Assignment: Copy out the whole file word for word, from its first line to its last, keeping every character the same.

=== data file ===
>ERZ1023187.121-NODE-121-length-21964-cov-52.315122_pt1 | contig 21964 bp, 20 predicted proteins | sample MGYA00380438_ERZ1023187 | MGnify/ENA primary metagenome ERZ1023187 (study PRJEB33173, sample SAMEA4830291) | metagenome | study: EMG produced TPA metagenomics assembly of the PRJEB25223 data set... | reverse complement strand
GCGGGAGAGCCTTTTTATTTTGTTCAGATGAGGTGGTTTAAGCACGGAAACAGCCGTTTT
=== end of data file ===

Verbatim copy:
>ERZ1023187.121-NODE-121-length-21964-cov-52.315122_pt1 | contig 21964 bp, 20 predicted proteins | sample MGYA00380438_ERZ1023187 | MGnify/ENA primary metagenome ERZ1023187 (study PRJEB33173, sample SAMEA4830291) | metagenome | study: EMG produced TPA metagenomics assembly of the PRJEB25223 data set... | reverse complement strand
GCGGGAGAGCCTTTTTATTTTGTTCAGATGAGGTGGTTTAAGCACGGAAACAGCCGTTTT